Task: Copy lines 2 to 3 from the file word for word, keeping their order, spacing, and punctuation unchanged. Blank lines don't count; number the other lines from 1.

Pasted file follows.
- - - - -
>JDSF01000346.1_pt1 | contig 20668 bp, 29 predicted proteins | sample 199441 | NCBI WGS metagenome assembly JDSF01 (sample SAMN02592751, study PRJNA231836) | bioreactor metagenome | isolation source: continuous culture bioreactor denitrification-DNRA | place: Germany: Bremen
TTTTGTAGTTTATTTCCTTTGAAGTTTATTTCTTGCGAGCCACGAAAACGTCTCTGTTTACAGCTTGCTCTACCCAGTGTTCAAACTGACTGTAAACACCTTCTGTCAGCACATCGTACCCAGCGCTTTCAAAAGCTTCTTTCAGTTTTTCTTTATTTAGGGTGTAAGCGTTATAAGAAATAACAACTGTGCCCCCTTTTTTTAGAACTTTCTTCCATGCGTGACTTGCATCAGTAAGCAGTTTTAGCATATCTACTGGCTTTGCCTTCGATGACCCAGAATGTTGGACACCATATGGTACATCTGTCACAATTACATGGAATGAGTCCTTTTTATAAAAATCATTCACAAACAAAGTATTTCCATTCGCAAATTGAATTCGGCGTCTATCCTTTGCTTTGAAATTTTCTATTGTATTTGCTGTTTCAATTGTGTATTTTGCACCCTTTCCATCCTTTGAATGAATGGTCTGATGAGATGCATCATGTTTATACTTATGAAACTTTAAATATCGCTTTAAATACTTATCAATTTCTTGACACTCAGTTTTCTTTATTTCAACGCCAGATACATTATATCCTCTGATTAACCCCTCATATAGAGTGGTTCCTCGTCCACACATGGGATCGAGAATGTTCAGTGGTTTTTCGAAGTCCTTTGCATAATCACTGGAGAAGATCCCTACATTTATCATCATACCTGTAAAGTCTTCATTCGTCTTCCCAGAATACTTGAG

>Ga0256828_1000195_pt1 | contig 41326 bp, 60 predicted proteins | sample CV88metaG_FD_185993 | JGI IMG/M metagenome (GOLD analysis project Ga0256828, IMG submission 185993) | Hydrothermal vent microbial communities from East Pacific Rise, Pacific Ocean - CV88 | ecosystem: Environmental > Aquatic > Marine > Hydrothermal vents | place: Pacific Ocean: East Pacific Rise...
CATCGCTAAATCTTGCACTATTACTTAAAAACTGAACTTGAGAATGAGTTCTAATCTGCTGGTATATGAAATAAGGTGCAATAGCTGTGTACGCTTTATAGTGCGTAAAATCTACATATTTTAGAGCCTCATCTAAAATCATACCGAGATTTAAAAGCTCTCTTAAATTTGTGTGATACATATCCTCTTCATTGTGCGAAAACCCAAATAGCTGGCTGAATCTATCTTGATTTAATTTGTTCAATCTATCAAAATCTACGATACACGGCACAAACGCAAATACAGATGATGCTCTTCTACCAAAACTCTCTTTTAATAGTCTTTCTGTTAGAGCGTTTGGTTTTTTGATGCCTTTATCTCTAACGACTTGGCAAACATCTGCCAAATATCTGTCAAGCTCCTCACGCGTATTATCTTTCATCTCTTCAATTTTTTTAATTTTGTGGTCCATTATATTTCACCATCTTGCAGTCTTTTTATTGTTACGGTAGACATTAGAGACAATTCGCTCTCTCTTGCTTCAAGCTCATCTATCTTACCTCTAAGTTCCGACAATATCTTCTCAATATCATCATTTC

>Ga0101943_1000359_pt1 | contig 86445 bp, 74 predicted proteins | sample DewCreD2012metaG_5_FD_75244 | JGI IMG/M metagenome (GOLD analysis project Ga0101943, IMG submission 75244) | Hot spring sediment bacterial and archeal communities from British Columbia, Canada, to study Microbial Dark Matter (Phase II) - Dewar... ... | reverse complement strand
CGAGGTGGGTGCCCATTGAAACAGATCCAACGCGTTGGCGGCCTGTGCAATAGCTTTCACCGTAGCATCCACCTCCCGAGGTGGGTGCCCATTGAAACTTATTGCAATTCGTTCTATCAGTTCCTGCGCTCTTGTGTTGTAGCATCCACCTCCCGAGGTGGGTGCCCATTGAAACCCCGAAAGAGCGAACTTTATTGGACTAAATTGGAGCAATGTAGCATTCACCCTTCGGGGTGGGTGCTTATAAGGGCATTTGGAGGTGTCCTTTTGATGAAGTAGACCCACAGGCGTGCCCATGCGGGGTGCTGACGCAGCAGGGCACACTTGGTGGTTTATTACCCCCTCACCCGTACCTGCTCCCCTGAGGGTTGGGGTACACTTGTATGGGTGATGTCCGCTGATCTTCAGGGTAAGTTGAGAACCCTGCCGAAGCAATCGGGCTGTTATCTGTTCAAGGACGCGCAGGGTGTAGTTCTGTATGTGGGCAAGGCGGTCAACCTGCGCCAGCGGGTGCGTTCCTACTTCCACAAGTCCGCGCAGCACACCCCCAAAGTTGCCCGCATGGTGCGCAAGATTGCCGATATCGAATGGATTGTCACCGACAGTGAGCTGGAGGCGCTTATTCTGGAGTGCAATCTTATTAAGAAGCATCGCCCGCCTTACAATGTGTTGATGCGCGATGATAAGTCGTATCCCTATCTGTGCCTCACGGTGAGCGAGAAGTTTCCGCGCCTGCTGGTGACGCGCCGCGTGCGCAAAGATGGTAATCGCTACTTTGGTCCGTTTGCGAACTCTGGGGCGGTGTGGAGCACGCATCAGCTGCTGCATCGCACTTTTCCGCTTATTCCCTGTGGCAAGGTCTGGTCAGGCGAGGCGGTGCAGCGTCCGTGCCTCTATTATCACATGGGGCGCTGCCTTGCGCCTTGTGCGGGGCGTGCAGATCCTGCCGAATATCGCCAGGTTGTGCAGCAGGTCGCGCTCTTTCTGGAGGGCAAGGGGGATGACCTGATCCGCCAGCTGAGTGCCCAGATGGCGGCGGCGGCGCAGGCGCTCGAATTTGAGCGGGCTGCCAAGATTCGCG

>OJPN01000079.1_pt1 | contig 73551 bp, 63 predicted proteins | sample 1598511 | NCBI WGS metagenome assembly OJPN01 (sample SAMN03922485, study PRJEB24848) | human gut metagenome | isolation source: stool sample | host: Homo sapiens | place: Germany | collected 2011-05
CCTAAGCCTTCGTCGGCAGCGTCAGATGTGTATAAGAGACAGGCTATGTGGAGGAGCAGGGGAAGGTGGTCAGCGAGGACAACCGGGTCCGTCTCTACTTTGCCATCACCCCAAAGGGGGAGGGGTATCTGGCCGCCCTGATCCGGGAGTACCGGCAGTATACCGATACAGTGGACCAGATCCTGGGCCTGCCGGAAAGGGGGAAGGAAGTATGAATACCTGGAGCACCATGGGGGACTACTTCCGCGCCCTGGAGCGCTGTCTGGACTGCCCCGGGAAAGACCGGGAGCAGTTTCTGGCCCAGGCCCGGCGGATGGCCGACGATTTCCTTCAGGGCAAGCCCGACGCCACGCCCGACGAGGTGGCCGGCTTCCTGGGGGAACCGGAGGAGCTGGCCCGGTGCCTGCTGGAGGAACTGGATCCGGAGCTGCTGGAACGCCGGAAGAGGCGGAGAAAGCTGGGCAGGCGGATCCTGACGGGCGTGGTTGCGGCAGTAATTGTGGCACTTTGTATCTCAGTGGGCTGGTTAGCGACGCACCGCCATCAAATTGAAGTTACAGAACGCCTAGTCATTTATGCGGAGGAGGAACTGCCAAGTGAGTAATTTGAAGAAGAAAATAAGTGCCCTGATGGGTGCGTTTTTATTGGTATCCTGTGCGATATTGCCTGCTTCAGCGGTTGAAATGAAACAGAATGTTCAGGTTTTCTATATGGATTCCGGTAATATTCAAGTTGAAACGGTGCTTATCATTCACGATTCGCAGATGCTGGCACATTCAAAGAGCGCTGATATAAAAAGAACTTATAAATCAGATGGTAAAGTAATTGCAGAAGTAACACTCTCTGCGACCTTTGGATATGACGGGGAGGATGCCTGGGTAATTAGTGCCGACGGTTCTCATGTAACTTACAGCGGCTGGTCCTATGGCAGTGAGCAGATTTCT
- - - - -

TTTTGTAGTTTATTTCCTTTGAAGTTTATTTCTTGCGAGCCACGAAAACGTCTCTGTTTACAGCTTGCTCTACCCAGTGTTCAAACTGACTGTAAACACCTTCTGTCAGCACATCGTACCCAGCGCTTTCAAAAGCTTCTTTCAGTTTTTCTTTATTTAGGGTGTAAGCGTTATAAGAAATAACAACTGTGCCCCCTTTTTTTAGAACTTTCTTCCATGCGTGACTTGCATCAGTAAGCAGTTTTAGCATATCTACTGGCTTTGCCTTCGATGACCCAGAATGTTGGACACCATATGGTACATCTGTCACAATTACATGGAATGAGTCCTTTTTATAAAAATCATTCACAAACAAAGTATTTCCATTCGCAAATTGAATTCGGCGTCTATCCTTTGCTTTGAAATTTTCTATTGTATTTGCTGTTTCAATTGTGTATTTTGCACCCTTTCCATCCTTTGAATGAATGGTCTGATGAGATGCATCATGTTTATACTTATGAAACTTTAAATATCGCTTTAAATACTTATCAATTTCTTGACACTCAGTTTTCTTTATTTCAACGCCAGATACATTATATCCTCTGATTAACCCCTCATATAGAGTGGTTCCTCGTCCACACATGGGATCGAGAATGTTCAGTGGTTTTTCGAAGTCCTTTGCATAATCACTGGAGAAGATCCCTACATTTATCATCATACCTGTAAAGTCTTCATTCGTCTTCCCAGAATACTTGAG

>Ga0256828_1000195_pt1 | contig 41326 bp, 60 predicted proteins | sample CV88metaG_FD_185993 | JGI IMG/M metagenome (GOLD analysis project Ga0256828, IMG submission 185993) | Hydrothermal vent microbial communities from East Pacific Rise, Pacific Ocean - CV88 | ecosystem: Environmental > Aquatic > Marine > Hydrothermal vents | place: Pacific Ocean: East Pacific Rise...